Professor O’Connor found that, in like manner, bacteria, of all kinds, were devoured by minuter forms of life. Recovery from sickness meant that the microbes were destroyed by their natural enemies before they had time to take possession of the entire system; death resulted where the vital powers could not hold out until the balance of nature was thus re-established. He found, therefore, that the remedy for disease was to take some of the culture-infusion in which malignant bacteria had just perished, and inject it into the veins of the sick man. This was like stocking a rat-infested barn with weasels. The invisible, but greedy swarms of bacilli penetrated every part of the body in search of their prey, and the man recovered his health. Where an epidemic threatened, the whole community was to be thus inoculated, and then, when a wandering microbe found lodgment in a human system, it would be pounced upon and devoured before it could reproduce its kind. He even argued that old age was largely due to bacteria; and that perpetual youth would be possible if a germicide could be found that would reach every fiber of the body, and destroy the swarming life-forms which especially attacked the vital forces of the aged.
And then he referred to a new invention by a California scientist, named Henry Myers, whereby telephonic communication had been curiously instituted with intelligences all around us — not spirits or ghosts, but forms of life like our own, but which our senses had hitherto not been able to perceive. They were new forms of matter, but of an extreme tenuity of substance; and with intellects much like our own, though scarcely of so high or powerful an order. It was suggested by the preacher that these shadowy earth-beings had probably given rise to many of the Old–World beliefs as to ghosts, spirits, fairies, goblins, angels and demons. The field in this direction, he said, had been just opened, and it was difficult to tell how far the diversity and multiplicity of creation extended. He said it was remarkable that our ancestors had not foreseen these revelations, for they knew that there were sound-waves both above and below the register of our hearing; and light-waves of which our eyes were able to take no cognizance; and therefore it followed, a priori, that nature might possess an infinite number of forms of life which our senses were not fitted to perceive. For instance, he added, there might be right here, in this very hall, the houses and work-shops and markets of a multitude of beings, who swarmed about us, but of such tenuity that they passed through our substance, and we through theirs, without the slightest disturbance of their continuity. All that we knew of Nature taught us that she was tireless in the prodigality of her creative force, and boundless in the diversity of her workmanship; and we now knew that what the ancients called spirit was simply an attenuated condition of matter.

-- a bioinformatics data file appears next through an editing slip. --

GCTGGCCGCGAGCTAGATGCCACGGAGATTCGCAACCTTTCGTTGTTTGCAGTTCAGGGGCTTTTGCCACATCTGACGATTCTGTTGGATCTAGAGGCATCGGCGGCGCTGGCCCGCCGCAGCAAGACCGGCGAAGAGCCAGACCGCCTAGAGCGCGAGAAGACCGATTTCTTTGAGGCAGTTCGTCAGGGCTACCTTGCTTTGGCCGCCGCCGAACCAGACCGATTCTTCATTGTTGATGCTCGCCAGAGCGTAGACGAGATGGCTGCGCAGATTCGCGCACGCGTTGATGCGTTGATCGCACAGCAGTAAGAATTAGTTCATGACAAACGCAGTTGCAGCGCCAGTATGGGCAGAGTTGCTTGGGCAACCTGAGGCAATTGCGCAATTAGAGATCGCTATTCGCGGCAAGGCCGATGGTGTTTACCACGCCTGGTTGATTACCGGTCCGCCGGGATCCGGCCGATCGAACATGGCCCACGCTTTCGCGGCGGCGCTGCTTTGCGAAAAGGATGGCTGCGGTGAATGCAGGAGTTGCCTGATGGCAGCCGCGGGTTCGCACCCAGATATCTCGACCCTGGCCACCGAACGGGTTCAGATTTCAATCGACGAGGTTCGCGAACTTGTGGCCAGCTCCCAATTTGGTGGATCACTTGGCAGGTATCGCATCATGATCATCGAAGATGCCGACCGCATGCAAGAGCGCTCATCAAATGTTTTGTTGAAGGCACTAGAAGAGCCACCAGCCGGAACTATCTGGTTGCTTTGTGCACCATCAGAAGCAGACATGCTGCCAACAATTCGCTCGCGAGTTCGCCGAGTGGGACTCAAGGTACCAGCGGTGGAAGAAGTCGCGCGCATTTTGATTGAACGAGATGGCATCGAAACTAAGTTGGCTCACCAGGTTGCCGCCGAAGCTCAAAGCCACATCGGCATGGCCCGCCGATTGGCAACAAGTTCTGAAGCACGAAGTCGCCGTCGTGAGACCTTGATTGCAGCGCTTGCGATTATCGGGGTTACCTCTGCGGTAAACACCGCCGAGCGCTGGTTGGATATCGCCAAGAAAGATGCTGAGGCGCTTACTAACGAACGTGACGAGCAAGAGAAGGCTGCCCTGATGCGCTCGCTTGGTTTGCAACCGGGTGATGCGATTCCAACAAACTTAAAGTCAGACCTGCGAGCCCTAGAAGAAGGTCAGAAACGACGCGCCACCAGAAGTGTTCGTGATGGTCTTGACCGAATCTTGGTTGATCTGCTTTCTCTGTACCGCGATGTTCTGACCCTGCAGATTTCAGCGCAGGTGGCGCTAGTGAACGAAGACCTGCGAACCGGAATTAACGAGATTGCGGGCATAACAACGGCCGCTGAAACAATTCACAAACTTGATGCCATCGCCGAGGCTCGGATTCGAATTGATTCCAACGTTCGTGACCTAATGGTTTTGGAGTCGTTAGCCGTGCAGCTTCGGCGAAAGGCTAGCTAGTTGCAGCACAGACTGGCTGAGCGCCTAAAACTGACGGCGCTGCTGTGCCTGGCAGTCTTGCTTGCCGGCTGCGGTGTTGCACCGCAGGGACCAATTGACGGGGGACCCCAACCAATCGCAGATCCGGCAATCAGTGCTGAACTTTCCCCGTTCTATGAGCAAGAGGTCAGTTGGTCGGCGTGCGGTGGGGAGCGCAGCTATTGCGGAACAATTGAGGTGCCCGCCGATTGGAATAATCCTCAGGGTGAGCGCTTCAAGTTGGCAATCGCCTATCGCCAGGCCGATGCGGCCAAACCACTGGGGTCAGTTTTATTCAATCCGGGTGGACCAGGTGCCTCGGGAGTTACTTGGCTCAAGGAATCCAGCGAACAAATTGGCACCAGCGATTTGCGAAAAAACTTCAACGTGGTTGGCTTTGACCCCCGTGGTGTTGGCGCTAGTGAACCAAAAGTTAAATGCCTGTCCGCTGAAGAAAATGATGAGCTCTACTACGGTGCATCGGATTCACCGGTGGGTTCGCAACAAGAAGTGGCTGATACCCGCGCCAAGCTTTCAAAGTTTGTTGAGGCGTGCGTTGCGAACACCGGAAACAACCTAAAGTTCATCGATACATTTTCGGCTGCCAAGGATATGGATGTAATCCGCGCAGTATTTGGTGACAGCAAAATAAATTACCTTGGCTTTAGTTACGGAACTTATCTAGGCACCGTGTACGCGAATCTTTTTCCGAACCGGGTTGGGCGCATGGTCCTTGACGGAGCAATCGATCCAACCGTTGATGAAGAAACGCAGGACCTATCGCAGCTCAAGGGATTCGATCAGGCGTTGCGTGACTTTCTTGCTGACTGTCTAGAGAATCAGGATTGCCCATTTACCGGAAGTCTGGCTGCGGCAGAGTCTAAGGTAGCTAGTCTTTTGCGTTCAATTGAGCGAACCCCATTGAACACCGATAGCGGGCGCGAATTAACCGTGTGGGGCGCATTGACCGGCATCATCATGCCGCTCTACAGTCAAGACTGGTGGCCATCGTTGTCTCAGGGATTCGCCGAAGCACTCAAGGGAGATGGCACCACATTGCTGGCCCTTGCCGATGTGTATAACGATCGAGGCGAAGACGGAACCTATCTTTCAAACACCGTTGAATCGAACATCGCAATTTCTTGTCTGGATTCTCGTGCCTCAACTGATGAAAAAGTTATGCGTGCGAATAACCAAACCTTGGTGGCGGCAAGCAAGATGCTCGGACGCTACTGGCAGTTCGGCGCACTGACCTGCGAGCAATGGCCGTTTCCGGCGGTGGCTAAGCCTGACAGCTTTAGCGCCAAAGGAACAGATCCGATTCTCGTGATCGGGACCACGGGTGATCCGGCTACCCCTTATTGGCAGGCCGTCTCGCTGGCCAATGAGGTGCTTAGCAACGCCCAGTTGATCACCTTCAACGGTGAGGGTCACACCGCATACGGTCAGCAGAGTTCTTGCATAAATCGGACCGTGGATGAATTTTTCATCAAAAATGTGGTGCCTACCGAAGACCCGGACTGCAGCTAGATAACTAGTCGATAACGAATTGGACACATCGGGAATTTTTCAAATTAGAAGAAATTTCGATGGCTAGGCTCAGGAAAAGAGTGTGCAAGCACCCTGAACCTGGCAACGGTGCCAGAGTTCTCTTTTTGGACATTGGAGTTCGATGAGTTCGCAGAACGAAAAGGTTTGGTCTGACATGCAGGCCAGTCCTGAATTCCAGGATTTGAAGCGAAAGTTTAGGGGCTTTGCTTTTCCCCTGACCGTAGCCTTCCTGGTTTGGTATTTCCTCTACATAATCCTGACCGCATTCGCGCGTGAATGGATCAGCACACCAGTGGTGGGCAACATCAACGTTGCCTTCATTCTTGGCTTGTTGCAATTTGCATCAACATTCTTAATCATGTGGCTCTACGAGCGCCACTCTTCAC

The audience were evidently keenly intellectual and highly educated, and they listened with great attention to this discourse. In fact, I began to perceive that the office of preacher has only survived, in this material age, on condition that the priest shall gather up, during the week, from the literary and scientific publications of the whole world, the gems of current thought and information, digest them carefully, and pour them forth, in attractive form, for their delectation on Sunday. As a sort of oratorical and poetical reviewer, essayist and rhapsodist, the parson and his church had survived the decadence of religion.
“Nature,” he continued, “is as merciless as she is prolific. Let us consider the humblest little creature that lives — we will say the field-mouse. Think what an exquisite compendium it is of bones, muscles, nerves, veins, arteries — all sheathed in such a delicate, flexible and glossy covering of skin. Observe the innumerable and beautiful adjustments in the little animal: the bright, pumping, bounding blood; the brilliant eyes, with their marvelous powers; the apprehending brain, with its sentiments and emotions, its loves, its fears, its hopes; and note, too, that wonderful net-work, that telegraphic apparatus of nerves which connects the brain with the eyes and ears and quick, vivacious little feet. One who took but a half view of things would say, ‘How benevolent is Nature, that has so kindly equipped the tiny field-mouse with the means of protection — its quick, listening ears; its keen, watchful eyes; its rapid, glancing feet!’ But look a little farther, my brethren, and what do you behold? This same benevolent Nature has formed another, larger creature, to watch for and spring upon this ‘timorous little beastie,’ even in its moments of unsuspecting happiness, and rend, tear, crush and mangle it to pieces. And to this especial work Nature has given the larger animal a set of adjustments as exquisitely perfect as those it has conferred on the smaller one; to-wit: eyes to behold in the darkness; teeth to tear; claws to rend; muscles to spring; patience to wait; and a stomach that clamors for the blood of its innocent fellow-creature.
“And what lesson does this learned and cultured age draw from these facts? Simply this: that the plan of Nature necessarily involves cruelty, suffering, injustice, destruction, death.
“We are told by a school of philanthropists more numerous in the old time, fortunately, than they are at present, that men should not be happy while their fellow-men are miserable; that we must decrease our own pleasures to make others comfortable; and much more of the same sort. But, my brethren, does Nature preach that gospel to the cat when it destroys the field-mouse? No; she equips it with special aptitudes for the work of slaughter.